Realist, not conformist analysis of the latest financial, business and political news

These People Are Going Mad About Deliveroo

I will admit to not being terribly excited about Deliveroo – I’ve always found popping out to go get something to eat to be a useful break in the working day. Perhaps others disagree and it is, of course, differences of opinion that make markets.

However, it’s clearly something that drives certain people mad:

Covid should have been a boon for Deliveroo – but it still hasn’t turned a profit
Jonathan Nunn

Well, if that was in the financial press then that would be a reasonable and fair comment. If you can;t make money now then what in buggery are you doing? Of course the financial press would then take a deep breath and remember that they’re investing in new services and new markets – that’s what explains the loss rather than lack of revenue on mature lines and places of business. If you’re in a land race and have access to capital then why wouldn’t you do as Deliveroo?

The thing is this isn’t in the financial press. This is in The Guardian:

As we become used to convenience, we’re also becoming inured to its hidden costs. Ten years ago the idea of taxiing a McDonald’s double cheeseburger to your door would have been seen as an act of fin de siècle decadence, now we complain about the artificially low delivery fees. Just Eat Takeaway is already trialling free delivery, which will force Uber Eats and Deliveroo into a mutually assured race to the bottom. That cost will have to come from somewhere. Tech promised us a utopia, but convenience is still built on the inconvenience of those with the least power: restaurant workers and delivery drivers.

Perhaps customers have ventured too far into this frictionless reality to get out of it alone. Unions like the Independent Workers’ Union of Great Britain have done incredible work putting pressure on the apps, winning battles on health and safety protection. But the war will be won on regulation.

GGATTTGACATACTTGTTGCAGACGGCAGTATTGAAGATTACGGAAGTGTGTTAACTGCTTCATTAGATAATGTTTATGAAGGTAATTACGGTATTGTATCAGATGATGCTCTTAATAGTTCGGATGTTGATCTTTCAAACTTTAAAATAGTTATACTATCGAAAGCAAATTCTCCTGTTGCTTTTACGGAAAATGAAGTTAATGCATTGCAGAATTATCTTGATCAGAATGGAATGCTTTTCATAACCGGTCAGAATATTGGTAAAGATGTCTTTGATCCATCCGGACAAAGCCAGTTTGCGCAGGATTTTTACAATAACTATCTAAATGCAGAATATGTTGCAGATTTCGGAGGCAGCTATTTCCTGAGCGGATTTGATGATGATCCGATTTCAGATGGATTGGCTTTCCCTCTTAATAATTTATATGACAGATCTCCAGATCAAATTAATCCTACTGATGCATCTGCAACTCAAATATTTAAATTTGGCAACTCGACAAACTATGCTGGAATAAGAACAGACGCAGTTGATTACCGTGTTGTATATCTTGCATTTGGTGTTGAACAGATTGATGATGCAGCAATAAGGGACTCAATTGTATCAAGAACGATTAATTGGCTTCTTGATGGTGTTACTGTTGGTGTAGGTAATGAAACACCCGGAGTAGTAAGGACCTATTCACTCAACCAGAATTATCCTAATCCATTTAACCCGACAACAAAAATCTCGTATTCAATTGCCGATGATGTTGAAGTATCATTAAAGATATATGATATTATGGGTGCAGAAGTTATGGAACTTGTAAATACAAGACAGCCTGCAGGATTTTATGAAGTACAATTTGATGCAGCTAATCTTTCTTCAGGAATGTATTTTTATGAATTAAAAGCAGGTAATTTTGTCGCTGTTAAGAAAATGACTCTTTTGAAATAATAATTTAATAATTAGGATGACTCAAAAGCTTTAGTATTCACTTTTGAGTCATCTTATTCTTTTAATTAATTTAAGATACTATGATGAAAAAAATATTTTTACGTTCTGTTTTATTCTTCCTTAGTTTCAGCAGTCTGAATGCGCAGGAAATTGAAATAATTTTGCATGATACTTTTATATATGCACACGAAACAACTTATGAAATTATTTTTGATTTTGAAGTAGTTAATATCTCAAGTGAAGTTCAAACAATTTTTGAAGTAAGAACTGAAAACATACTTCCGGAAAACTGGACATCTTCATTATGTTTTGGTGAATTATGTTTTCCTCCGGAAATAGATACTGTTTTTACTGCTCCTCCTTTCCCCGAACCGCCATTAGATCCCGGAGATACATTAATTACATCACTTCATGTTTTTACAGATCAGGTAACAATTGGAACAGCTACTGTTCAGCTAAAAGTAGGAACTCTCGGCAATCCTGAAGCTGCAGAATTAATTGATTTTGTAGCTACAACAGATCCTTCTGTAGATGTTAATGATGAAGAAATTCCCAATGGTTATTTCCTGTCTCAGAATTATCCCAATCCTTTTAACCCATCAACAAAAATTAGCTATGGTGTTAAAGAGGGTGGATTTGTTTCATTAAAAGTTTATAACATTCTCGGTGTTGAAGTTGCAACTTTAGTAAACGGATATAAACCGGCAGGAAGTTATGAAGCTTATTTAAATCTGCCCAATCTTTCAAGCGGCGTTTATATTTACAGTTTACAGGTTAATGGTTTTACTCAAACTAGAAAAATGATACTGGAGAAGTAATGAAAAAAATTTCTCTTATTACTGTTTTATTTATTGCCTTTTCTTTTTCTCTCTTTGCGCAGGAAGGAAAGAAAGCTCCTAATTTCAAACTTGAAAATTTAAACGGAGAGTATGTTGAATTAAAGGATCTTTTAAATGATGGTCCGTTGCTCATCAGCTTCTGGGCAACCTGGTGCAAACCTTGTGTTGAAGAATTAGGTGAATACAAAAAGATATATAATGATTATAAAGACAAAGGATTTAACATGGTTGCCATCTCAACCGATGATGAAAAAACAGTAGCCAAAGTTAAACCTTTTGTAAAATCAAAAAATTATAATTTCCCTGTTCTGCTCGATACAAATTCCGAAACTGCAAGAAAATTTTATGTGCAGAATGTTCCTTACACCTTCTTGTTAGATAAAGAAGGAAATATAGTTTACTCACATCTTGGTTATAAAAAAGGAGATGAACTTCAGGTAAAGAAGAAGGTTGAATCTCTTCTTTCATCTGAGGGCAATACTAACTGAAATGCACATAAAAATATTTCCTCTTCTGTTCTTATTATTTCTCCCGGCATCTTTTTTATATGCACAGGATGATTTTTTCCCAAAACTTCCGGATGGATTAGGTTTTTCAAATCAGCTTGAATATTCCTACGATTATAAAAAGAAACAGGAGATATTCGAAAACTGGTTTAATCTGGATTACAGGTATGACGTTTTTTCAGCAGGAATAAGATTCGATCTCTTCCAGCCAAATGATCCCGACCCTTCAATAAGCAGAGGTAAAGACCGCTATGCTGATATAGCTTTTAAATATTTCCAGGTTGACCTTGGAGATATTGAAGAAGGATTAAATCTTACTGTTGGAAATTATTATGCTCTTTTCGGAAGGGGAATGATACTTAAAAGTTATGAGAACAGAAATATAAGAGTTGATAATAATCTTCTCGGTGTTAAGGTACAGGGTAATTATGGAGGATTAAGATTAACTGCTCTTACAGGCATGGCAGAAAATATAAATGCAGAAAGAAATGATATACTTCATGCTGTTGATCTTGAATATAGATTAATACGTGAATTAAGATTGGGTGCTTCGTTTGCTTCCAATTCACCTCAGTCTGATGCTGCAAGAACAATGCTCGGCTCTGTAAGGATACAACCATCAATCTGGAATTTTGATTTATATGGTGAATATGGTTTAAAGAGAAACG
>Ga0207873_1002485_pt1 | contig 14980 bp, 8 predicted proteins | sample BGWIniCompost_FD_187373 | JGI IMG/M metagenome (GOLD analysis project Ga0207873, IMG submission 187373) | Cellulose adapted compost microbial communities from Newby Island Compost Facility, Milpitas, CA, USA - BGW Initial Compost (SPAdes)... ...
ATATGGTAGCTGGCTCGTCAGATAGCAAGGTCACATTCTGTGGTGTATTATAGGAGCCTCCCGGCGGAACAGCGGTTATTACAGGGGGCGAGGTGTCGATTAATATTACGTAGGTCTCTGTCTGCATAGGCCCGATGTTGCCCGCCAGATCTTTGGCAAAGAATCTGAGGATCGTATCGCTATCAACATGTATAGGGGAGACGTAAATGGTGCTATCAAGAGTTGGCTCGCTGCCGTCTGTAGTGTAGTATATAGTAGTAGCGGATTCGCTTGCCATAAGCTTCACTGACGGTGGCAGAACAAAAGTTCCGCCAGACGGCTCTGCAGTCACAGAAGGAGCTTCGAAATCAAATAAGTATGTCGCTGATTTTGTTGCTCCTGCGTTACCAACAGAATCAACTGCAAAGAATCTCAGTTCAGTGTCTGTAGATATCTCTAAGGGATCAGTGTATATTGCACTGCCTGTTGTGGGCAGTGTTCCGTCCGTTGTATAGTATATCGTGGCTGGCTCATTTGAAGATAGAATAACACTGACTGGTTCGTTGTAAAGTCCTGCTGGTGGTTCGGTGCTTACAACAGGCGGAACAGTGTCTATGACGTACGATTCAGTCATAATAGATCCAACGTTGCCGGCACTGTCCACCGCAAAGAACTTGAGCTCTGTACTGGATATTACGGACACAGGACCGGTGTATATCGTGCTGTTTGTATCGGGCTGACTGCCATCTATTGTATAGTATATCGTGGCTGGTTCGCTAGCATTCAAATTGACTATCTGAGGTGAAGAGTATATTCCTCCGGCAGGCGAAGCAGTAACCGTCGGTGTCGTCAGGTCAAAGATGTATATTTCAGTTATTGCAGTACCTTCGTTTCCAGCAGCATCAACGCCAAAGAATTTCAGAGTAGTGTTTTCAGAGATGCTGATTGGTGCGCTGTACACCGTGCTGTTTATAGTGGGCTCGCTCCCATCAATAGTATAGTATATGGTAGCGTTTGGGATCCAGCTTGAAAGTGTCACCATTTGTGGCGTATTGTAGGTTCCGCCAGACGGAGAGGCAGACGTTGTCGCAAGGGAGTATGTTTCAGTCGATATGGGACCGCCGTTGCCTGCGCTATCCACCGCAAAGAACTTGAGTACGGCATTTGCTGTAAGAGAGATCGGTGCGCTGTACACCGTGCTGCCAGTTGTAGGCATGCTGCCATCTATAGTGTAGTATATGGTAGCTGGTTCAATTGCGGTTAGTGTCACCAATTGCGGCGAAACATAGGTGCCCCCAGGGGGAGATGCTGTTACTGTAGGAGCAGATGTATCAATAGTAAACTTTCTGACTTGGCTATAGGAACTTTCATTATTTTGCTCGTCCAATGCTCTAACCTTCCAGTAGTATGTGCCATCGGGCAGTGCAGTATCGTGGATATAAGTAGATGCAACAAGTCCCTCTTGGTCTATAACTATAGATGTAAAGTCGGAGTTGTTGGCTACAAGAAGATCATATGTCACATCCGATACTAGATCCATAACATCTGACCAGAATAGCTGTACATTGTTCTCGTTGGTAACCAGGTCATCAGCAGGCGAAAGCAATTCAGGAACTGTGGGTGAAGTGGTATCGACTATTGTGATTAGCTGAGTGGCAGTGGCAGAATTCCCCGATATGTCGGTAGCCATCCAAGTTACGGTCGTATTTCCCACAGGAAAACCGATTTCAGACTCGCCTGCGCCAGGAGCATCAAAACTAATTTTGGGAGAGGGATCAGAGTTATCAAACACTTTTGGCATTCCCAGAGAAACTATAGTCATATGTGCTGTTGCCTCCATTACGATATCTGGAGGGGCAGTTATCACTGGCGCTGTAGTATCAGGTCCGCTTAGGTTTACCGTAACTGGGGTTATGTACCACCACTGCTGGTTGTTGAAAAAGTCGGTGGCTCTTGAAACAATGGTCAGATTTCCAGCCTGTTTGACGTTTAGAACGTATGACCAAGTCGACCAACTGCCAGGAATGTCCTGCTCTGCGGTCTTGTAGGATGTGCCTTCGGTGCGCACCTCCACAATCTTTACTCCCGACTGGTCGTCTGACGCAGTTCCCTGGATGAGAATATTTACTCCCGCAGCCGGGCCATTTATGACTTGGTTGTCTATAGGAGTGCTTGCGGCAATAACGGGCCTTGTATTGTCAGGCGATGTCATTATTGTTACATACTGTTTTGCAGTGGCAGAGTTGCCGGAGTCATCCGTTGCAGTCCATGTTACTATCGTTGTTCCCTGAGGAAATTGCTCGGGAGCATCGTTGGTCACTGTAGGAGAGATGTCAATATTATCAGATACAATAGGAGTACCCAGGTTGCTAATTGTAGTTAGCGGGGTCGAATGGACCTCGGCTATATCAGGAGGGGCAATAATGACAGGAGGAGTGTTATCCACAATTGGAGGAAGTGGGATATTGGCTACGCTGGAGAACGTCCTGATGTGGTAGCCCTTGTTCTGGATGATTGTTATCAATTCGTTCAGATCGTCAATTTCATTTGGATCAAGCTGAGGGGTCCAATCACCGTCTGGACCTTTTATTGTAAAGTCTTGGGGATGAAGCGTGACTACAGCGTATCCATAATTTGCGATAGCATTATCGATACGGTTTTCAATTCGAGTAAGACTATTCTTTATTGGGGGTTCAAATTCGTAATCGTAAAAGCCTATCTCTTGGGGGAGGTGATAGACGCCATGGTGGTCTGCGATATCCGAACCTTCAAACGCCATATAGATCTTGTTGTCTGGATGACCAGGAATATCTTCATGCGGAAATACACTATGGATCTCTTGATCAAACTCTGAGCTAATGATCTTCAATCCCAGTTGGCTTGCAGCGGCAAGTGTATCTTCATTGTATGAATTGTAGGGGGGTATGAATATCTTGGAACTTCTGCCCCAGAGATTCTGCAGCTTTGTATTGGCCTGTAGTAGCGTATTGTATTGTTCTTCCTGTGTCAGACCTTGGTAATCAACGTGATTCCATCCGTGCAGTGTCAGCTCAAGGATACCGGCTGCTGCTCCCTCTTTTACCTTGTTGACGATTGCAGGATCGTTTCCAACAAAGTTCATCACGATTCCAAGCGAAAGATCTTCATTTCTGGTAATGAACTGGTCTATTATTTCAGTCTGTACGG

Yep, Deliveroo must be banned because consumers like it. That’s The Guardian we know and love, right?

Sigh. Sometimes I pine for the old socialism which was shit just because it was shit at producing what consumers wanted. Rather than this new socialism which insists upon banning what consumers like.

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John B
John B
17 days ago

‘That cost will have to come from somewhere.’ Eh? Cost comes from the expense of providing the output. It is paid for by the consumer in the end-price. If the good is perceived as being more value to the consumer than the price paid then the consumer buys it and is wealthier. And if the wage paid is perceived by the worker as being of greater value than their time, then the worker does the job and is wealthier. isn’t that how it works? There are some – many it seems – who do not understand people are free agents… Read more »

Spike
Spike
17 days ago
Reply to  John B

All true, but read carefully: The “cost” being discussed in the Guardian is you living your life under your (perhaps Covid-adjusted) values and not theirs; of exhibiting “decadence.”

K wright
K wright
17 days ago

The many vouchers and offers and cashback deals available occasionally make it worth ordering from these types of services. A few times I’ve gotten £20 of takeaway for free, and other times it has been at least cheaper than going out and getting it myself. I wouldn’t order otherwise with these apps.

I feel like I’m being scammed paying restaurant prices for takeaway food with things as they are at the moment, when I’ve got these at least, I can get the food at about the price it should really be.

TD
TD
17 days ago

The left, and particularly its environmental wing, have been targeting industries that actually need working class employees for extinction for decades. They’ve been succeeding to a great extent. They also found a side benefit. One unemployed these people often move away. They therefore hate any business that finds a way to make use of these less skilled workers because it enables them to hang on a little longer.

Bloke on M4
Bloke on M4
16 days ago

Making money is something of an old-fashioned aim for a modern business.”

The investors spent a billion on the company over 7 years, and sold it for £7.5bn yesterday. They made a lot of money.

Quentin Vole
Quentin Vole
16 days ago

And if The ‘Ndraguia were to succeed in its drive to make such work illegal, all these drivers/bikers would gain employment as Guardian journalists. Well, they can’t be any worse than the current crop, though they probably didn’t go to the right schools.

Pat
Pat
15 days ago

The Guardians concern for the long term interest of Deliveroo shareholders is touching.
After all, if it is in fact a long term loss maker it is the shareholders who will lose.

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